As an interlude to those thoughts, I’m writing these next words (the day after the overall point of this piece) into a netbook from the balcony of a Washington Chorus concert dedicated completely to new works by Elena Ruehr, and I’m waiting for the music to start.  The music director has arrived about five minutes late to an awkwardly silent room, only to launch into a long discourse about new music that begins with something to the effect of, “wow, a whole concert of new music, poor you!”  And having said that -- framing the tired idea that new music always defaults to its audience’s tolerant generosity -- he goes into an opposite, winded lecture about how new music is important (mostly talking about himself).  About twenty minutes later, the music actually starts.  And it’s pretty schmaltzy stuff, easier to hear than the mean average of new works that strain for atonality, but lacking musically narrative structure and sounding ponderous, rather like a line-up of fanfares.  The point of these comments is not to bag on the concert -- it was, after all, a competent performance of a talented composer’s work -- but here you have an example familiar to Washingtonians, even embraced by them, of inflating the broadest of categories (whether race, sexuality, gender or artistic style) in a way designed to promote it, but ultimately subverting it:  the masses, for all their legendary skimming, know better than to confuse generality with quality.  Audiences do not merely donate good will to a work of art in the sense of tolerating the newness because it is new.  Rather, they like something if it’s likeable, and that’s that.  No one likes, or likes to admit that they like, a creative act because of its category.  Imagine, if you will:  a hardcore punk act bombs at the 9:30 Club, but a tweedy intellectual steps out to lecture the liquored up audience about how they should support the creation of new music anyway.  That’s inconceivable.  Why not elsewhere?

Thinking of all that as a palate-cleanser, the point of the moment is to extol Tom Cipullo’s deeply personal opera Glory Denied, featured in the inaugural festival of Urban Arias.  Glory Denied happens to be a work of our time; of special meaning to where we live at the seat of Federal government which dispatches soldiers to war.  It engages its audience in tonal melodies, intellectual substance, emotional drama, and a concise narrative arc.  It holds its own against the greatest of the classical repertoire, while helping to redefine it at the rarer scale of chamber opera.

Playing for three more performances through April 10 in Artisphere’s Black Box Theatre, Cipullo’s compositional style is chromatically complex only to the extent of its design to intensify a fundamentally lyrical score.  Simpler put, he alternates his singers between beautiful and despairing lines that make complete sense in the dramatic whole.  As a composer, he must be gratified that Urban Arias gives his score loving attention, beginning with Robert Wood’s nuanced conducting.  The four-singer cast is top-rate, headlined by the extraordinary talent of Michael Chioldi, who will sing the role of Lucia's Enrico next season with the Washington National Opera.  (It is an interesting coincidence that Chioldi also recently sang the title role in Long Beach Opera's production of John Adams' Nixon in China, another similarly fearless work for tackling a politicized subject, in this medium better known for tavern drinking scenes and hilariously prolonged death sequences.)  No less impressive in this production is the assembled chamber ensemble, especially the virtuosic piano backbone of Sophia Kim Cook.  The scenic design, too, is expertly devised using appropriately minimal set pieces, complemented with video projections of archival footage largely meant to evoke the artifice of family photographs that serve a sentimental, not documentary, function.  As often happens in the attempt to incorporate video with theatre craft, though, these diverse source materials line up onscreen in discontinuity, a mostly stylistic problem (that could have been cured by careful color-grading, or more simply just tamping the entire timeline to black-and-white).  As a supplement to the main front screen, projection designer Kevin Frech also creates a video floor from a ceiling projection that sparingly but effectively adds a less representational atmosphere, at key moments in the narrative.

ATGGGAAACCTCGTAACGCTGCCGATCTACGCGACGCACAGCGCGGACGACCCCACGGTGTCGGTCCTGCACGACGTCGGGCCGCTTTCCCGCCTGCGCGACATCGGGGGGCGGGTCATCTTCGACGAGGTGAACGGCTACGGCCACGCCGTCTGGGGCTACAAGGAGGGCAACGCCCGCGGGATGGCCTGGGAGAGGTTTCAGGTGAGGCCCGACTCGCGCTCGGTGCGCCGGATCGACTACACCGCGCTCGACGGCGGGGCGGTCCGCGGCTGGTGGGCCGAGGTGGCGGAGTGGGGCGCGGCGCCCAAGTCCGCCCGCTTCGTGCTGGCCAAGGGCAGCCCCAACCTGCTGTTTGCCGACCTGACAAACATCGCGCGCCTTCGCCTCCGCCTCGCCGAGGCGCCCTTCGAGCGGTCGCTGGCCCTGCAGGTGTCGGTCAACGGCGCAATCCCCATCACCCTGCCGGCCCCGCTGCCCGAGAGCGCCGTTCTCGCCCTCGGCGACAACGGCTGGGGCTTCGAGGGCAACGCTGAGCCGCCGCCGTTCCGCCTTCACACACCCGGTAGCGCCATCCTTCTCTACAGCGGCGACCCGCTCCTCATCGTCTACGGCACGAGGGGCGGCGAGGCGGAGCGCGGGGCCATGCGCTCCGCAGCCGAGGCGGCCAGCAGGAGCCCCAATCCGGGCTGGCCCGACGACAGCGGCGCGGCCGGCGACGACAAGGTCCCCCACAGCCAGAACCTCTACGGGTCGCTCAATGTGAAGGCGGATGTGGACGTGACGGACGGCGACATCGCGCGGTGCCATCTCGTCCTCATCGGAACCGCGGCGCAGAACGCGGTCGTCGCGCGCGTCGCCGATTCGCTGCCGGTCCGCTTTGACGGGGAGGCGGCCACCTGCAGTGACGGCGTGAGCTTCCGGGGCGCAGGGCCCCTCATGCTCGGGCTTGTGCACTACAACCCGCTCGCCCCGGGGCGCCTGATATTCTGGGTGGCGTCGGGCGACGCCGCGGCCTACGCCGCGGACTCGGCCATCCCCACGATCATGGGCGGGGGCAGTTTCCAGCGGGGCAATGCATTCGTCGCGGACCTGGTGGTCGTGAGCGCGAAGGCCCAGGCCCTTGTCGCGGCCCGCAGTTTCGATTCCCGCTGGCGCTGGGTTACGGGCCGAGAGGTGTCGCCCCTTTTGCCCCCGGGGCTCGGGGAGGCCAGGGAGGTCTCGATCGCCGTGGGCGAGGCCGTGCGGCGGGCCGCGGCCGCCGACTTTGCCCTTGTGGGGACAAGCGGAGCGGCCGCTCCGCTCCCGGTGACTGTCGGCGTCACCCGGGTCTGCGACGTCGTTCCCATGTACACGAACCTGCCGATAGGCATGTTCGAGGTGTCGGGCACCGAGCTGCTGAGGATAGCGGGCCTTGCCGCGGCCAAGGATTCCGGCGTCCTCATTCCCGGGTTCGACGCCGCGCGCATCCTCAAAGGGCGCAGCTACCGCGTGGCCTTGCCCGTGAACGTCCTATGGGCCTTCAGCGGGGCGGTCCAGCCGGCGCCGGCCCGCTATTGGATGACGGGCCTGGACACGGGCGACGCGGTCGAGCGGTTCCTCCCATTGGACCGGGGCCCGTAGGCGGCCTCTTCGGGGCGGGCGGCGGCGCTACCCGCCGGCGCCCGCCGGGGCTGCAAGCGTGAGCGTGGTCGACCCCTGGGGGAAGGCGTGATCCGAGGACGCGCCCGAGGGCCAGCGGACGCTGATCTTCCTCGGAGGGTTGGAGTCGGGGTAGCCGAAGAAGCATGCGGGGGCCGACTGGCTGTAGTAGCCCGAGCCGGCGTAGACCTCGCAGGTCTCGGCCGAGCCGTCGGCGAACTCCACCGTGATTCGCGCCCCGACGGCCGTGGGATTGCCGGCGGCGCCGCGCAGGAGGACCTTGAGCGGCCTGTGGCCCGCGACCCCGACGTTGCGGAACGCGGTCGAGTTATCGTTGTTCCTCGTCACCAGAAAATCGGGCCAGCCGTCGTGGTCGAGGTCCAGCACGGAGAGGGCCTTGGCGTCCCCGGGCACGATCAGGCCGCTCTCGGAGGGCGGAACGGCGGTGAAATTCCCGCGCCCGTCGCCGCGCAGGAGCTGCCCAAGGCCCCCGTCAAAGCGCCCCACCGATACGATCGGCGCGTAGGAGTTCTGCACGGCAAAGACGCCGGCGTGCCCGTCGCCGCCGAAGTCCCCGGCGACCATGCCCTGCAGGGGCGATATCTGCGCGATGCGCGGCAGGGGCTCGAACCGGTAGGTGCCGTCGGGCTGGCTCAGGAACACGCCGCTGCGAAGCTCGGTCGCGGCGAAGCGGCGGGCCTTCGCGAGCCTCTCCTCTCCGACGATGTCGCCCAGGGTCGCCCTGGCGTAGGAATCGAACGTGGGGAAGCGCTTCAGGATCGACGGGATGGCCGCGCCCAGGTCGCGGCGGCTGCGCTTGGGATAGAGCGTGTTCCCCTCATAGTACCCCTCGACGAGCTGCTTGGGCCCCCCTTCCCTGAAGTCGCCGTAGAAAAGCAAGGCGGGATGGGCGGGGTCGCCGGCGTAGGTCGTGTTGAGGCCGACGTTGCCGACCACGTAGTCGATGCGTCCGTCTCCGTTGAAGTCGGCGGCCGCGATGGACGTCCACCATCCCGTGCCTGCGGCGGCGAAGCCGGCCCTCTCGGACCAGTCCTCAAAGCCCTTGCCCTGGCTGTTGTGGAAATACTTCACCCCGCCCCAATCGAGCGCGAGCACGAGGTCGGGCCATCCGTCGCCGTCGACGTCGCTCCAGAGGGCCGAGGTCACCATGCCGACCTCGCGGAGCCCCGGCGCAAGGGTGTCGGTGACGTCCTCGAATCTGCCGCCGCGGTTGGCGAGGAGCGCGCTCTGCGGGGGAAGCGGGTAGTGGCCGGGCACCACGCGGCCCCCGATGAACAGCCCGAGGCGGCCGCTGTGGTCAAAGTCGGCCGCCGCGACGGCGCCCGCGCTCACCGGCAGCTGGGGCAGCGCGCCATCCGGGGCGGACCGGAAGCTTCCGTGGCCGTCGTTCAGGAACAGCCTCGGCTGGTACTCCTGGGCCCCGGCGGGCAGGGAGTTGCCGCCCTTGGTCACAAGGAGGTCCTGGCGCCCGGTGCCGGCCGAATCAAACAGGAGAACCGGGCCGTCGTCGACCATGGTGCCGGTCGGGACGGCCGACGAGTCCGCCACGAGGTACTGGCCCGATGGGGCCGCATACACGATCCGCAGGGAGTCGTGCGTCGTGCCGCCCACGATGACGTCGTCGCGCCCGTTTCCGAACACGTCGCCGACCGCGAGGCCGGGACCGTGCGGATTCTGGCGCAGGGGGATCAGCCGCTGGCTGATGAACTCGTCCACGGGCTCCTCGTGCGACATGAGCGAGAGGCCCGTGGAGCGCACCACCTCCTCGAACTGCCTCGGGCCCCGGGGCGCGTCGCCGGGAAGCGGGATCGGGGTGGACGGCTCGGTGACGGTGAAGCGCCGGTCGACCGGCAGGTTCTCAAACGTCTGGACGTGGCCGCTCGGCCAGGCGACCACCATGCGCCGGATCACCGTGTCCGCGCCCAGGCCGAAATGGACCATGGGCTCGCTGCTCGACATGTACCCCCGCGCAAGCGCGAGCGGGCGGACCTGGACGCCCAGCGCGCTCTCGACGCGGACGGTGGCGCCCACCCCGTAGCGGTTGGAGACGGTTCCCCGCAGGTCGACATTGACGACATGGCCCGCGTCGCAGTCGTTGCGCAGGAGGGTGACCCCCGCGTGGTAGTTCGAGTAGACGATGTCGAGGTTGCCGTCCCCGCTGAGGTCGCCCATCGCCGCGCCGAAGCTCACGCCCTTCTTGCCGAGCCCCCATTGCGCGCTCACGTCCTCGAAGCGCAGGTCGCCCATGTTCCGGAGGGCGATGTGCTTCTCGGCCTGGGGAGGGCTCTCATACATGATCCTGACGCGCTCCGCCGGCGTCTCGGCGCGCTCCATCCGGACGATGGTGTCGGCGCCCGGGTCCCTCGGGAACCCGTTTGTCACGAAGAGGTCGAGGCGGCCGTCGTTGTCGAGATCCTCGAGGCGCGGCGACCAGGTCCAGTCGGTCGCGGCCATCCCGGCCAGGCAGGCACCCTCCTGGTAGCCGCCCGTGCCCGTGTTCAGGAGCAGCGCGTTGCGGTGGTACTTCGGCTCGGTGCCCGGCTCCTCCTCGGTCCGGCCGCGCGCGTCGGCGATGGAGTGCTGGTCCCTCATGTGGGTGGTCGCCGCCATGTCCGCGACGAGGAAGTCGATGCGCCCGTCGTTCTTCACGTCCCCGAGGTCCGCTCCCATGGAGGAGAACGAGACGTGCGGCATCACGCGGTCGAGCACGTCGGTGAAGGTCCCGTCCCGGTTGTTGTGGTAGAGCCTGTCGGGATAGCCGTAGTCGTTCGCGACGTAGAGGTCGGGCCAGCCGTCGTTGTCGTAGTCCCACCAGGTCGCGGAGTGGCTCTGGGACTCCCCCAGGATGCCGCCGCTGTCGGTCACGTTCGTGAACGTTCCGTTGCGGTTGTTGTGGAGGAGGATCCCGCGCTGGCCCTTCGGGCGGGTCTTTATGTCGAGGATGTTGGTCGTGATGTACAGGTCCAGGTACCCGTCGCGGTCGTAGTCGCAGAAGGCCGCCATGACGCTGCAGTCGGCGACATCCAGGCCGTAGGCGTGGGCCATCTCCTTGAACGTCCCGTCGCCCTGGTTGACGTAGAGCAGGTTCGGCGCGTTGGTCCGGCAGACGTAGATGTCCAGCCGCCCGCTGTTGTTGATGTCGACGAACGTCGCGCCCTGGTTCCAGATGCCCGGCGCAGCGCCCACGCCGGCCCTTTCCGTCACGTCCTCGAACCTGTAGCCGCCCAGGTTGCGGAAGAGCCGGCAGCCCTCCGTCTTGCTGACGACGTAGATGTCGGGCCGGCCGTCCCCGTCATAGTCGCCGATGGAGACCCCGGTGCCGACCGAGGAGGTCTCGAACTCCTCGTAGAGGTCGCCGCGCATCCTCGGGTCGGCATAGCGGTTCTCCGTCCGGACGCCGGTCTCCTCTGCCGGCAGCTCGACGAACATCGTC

Based upon the same-named book by Tom Philpott, Glory Denied is a morally complex opera that ultimately dignifies its subject, of suffering military men and women, by avoiding easy outcomes.  (Compare that, for example, to the cheap rage of The Tillman Story.)  Cipullo cleverly devises the two-person drama into four characters, who represent the younger and older versions of Thompson and Alice.  We see the longing and the optimism of the young couple unfolding just as surely as we watch the later unraveling of their relationship.  (Notably, film director Terrence Malick masterfully explored this dichotomy between idealized memory, and heartbreaking truth, using his idiomatic visual poeticism in The Thin Red Line.)  One effect of this antiphony is that our sympathies are equally drawn to the before and the after -- an important device for clarifying (ironically) the moral ambiguity of the Vietnam War era.  Cipullo’s execution in this way is deft:  after a challenging first half of the opera that begs for clean songwork, an aria finally arrives that is probably the most lush and beautiful of the evening, when Alice sings something to the effect of, “After I’ve had my say…”  She is warning her husband, when he has returned after nearly a decade away, that things have changed -- that she has betrayed him.  The outrage that Thompson feels is so much larger than that betrayal; in the opera’s most powerfully terse passage, Chioldi sings with his thundering baritone of the way that the world has changed since he left.  It is a litany of complaints that seems at first like a script of Conservative talking points; and yet, it might only sound that way to this majority society so slowly desensitized to the erosion of one thing and another over a decade of American life.  The opera poses this question, of who has the better insight into truth (past a poisonous relativism that defines our hyper-democratized culture), between the one who slowly tolerates this erosion, and the one whose view of society suspends for nearly a decade, expecting that nothing really changes.  And thus, in this way, Glory Denied goes to the heart of one timeless dilemma for veterans, who return from war to a different country than the one they left, in sacrifice to it.  There is a moment in the opera when the wrenching sadness of this dilemma seems to be headed for a clean reconciliation, when Thompson tenderly offers forgiveness to Alyce for leaving him while away.  In a pitch-perfect twist, she stands him down with bitter cruelty.  Wisely, Cipullo (presumably following Philpott’s lead) ends the opera without redemption for anyone, a crisis amplified by the religious tenor of the final scenes.  (Earlier in the opera, a cerebral setting of the 23rd Psalm anticipates this unresolved yearning for the divine.)  Structurally, there is an unexpected and powerfully serene denouement in the form of a musical interlude, a duet between the pianist and cellist Drew Owen.  After that, we are merely left with the vision of Thompson as a man forever haunted by the past, of falling in love, losing her, and losing himself.  As an interpretive possibility for myself, I like the way that the mystery of the divine might be the one thing left for Thompson.  It intensifies the drama and invites something more than the visceral pointlessness of war.  But we are left to ourselves for that thought, and what we cannot ever escape is the fact that we remain a warring species.  Recently I came across a video via acquaintance in the local filmmaker community that elegantly (if not melodramatically) depicts the solemn dignity of official ceremonies for our lost Marines at Arlington National Cemetery.  Embedded below, it is in service to the daily opportunity we have as Americans to honor the men and women who put their lives on the line, and lose them for our sake.